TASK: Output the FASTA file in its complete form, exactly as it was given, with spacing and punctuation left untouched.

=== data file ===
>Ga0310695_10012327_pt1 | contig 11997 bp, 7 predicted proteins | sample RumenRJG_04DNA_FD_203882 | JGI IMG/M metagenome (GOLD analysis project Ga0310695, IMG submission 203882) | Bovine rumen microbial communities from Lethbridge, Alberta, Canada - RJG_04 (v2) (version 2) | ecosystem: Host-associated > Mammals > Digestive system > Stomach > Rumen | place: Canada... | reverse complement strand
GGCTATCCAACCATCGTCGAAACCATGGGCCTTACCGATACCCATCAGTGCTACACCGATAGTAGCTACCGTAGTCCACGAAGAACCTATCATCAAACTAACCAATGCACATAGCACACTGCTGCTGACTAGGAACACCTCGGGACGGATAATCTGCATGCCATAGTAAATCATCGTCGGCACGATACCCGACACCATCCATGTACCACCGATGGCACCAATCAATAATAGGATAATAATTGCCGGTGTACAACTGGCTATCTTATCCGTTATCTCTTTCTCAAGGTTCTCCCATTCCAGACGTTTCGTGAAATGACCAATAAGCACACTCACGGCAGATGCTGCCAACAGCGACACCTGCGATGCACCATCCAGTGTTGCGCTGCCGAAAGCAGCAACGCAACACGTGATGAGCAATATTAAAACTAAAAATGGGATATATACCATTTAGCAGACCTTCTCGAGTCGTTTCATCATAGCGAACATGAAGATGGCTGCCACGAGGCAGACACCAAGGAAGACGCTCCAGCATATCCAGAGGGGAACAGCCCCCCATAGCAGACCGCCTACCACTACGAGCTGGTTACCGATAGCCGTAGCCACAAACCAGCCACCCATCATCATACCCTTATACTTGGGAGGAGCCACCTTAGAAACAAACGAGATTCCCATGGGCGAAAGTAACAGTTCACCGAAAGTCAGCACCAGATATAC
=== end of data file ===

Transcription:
>Ga0310695_10012327_pt1 | contig 11997 bp, 7 predicted proteins | sample RumenRJG_04DNA_FD_203882 | JGI IMG/M metagenome (GOLD analysis project Ga0310695, IMG submission 203882) | Bovine rumen microbial communities from Lethbridge, Alberta, Canada - RJG_04 (v2) (version 2) | ecosystem: Host-associated > Mammals > Digestive system > Stomach > Rumen | place: Canada... | reverse complement strand
GGCTATCCAACCATCGTCGAAACCATGGGCCTTACCGATACCCATCAGTGCTACACCGATAGTAGCTACCGTAGTCCACGAAGAACCTATCATCAAACTAACCAATGCACATAGCACACTGCTGCTGACTAGGAACACCTCGGGACGGATAATCTGCATGCCATAGTAAATCATCGTCGGCACGATACCCGACACCATCCATGTACCACCGATGGCACCAATCAATAATAGGATAATAATTGCCGGTGTACAACTGGCTATCTTATCCGTTATCTCTTTCTCAAGGTTCTCCCATTCCAGACGTTTCGTGAAATGACCAATAAGCACACTCACGGCAGATGCTGCCAACAGCGACACCTGCGATGCACCATCCAGTGTTGCGCTGCCGAAAGCAGCAACGCAACACGTGATGAGCAATATTAAAACTAAAAATGGGATATATACCATTTAGCAGACCTTCTCGAGTCGTTTCATCATAGCGAACATGAAGATGGCTGCCACGAGGCAGACACCAAGGAAGACGCTCCAGCATATCCAGAGGGGAACAGCCCCCCATAGCAGACCGCCTACCACTACGAGCTGGTTACCGATAGCCGTAGCCACAAACCAGCCACCCATCATCATACCCTTATACTTGGGAGGAGCCACCTTAGAAACAAACGAGATTCCCATGGGCGAAAGTAACAGTTCACCGAAAGTCAGCACCAGATATAC